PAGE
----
How can a Christian make a difference at work? How can we bring order out of chaos? How can we bring peace, hope, and truth into an environment of discord, despair, and relativism?
I addressed the topic of bringing righteousness and reformation to the workplace in my book, Immanuel Labor – God’s Presence in our Profession. I brought together some great Scriptures and several quotes from a variety of writers and speakers. God used these truths to challenge me to boldly be Christ’s representative in my own job.
I would like to share some excerpts from my book. I am hoping they will inspire you to walk in Jesus’ resurrection power to bring His peace to a world that so desperately needs it.
It all belongs to God
A few years ago, I heard a powerful message on the Focus on the Family radio program given by Grammy award-winning Christian hip-hop artist Lecrae at Liberty University. He spoke on the topic of engaging our culture. I was moved to tears. The verse he quoted several times is Psalm 24:1, which says, “The earth is the Lord’s and everything in it.”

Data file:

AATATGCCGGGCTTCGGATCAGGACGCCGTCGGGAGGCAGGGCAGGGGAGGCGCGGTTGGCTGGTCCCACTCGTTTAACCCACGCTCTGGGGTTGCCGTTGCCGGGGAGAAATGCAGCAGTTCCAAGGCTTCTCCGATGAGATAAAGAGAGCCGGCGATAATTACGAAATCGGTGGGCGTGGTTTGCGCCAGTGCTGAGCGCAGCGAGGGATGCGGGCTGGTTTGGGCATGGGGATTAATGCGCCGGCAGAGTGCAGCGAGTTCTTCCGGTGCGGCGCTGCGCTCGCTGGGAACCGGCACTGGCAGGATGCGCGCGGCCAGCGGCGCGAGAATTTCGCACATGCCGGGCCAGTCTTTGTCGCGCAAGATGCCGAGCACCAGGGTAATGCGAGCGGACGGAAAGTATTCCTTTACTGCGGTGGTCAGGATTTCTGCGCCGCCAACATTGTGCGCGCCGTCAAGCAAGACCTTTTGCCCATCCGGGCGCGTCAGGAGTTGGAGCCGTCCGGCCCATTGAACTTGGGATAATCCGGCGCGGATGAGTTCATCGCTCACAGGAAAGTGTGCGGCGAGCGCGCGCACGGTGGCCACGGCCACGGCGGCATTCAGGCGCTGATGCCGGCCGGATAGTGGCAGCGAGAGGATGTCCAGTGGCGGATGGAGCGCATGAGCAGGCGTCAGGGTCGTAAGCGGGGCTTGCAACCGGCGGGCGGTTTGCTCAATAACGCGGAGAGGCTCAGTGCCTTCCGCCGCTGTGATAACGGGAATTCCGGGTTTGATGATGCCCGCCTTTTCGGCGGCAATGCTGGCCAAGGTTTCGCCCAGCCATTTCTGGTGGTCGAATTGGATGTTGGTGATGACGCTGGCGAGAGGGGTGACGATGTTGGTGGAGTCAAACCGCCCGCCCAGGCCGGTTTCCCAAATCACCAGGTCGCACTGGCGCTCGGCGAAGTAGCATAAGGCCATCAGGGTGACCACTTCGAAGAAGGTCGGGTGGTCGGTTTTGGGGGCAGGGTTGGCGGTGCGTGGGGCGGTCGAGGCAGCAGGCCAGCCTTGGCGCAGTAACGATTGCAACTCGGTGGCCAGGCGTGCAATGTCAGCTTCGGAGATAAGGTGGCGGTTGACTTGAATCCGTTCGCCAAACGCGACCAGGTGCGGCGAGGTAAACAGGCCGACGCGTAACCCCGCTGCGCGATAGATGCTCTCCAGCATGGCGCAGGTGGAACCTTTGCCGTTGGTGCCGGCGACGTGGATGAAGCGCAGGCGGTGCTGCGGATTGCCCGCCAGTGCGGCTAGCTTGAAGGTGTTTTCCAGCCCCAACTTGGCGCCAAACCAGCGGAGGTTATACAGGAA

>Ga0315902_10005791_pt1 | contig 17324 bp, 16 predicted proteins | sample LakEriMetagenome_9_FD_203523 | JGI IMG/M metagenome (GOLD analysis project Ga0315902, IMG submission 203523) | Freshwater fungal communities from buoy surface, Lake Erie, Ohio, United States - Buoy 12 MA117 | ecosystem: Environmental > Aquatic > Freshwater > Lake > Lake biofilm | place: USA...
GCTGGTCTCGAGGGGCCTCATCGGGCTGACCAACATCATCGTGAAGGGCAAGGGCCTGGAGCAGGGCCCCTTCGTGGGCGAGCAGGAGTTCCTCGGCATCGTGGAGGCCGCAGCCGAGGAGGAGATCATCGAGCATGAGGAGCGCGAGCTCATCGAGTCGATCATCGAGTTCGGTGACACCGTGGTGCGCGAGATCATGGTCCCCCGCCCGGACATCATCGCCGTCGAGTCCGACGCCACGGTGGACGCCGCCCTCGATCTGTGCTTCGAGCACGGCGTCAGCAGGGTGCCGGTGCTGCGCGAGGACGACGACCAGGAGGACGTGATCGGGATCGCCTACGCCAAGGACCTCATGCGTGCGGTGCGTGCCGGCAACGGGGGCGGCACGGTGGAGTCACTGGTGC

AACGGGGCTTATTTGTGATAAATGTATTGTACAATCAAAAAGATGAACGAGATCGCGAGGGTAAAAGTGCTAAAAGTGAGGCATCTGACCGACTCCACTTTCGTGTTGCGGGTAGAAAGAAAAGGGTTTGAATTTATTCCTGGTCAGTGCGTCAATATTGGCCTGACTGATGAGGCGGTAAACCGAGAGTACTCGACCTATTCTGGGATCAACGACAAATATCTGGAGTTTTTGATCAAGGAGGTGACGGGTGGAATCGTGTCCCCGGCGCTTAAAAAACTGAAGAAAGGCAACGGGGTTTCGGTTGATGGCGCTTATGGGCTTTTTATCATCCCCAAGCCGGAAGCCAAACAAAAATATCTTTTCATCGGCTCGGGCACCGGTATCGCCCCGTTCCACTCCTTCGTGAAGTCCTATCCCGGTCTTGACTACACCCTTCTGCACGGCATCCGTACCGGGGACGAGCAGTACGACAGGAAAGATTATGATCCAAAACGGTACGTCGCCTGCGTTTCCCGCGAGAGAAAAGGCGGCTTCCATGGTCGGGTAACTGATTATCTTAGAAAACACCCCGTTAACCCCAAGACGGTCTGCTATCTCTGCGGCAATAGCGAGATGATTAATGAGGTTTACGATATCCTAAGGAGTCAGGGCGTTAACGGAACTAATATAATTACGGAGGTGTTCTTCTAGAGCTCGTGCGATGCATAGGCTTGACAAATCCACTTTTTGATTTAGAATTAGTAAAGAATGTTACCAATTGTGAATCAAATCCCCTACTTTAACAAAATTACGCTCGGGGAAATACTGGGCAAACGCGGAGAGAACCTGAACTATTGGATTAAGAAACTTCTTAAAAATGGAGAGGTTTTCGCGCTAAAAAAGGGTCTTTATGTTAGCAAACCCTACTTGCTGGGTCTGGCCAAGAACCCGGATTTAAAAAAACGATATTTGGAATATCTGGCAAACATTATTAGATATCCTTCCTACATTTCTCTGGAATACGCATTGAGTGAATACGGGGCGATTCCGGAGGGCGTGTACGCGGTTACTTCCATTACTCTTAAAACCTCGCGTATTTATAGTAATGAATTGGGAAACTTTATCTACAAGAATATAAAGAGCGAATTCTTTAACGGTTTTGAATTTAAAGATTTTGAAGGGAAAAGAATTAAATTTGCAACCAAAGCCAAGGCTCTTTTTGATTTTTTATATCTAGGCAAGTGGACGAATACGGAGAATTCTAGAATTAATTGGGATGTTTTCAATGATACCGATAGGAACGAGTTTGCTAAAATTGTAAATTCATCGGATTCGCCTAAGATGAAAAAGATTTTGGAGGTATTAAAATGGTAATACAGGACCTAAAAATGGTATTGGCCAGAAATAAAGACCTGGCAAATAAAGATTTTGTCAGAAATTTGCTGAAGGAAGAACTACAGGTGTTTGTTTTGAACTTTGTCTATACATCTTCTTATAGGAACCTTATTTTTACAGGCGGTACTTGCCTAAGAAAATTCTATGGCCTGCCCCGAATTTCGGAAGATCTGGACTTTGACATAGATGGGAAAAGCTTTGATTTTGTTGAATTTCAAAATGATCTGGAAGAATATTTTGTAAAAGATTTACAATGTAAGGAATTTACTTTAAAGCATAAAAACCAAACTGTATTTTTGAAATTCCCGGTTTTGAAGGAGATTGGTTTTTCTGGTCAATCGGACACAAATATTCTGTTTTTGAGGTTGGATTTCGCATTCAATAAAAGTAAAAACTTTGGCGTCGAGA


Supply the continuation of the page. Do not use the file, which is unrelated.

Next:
Here is a transcript of a portion of this message:
“God gives us this cultural mandate to subdue the earth. We are called to build this alternative city. What does it look like when we have healthy families, when we have biblical views on business and economics and law and politics? We’ve redeemed them instead of letting Satan, the prince of power, just drain the life out of them. These things belong to God. Economics belongs to God. Politics belong to God. Family belongs to God. Medical science belongs to God. God created science! So we go into culture and say, “This is not yours, Satan. This is not yours, world, flesh. This belongs to God.” And I am a representative of His kingdom here, to demonstrate what it looks like when a redeemed person enters the workplace and says, ‘This belongs to my God!’”
Did you get his point?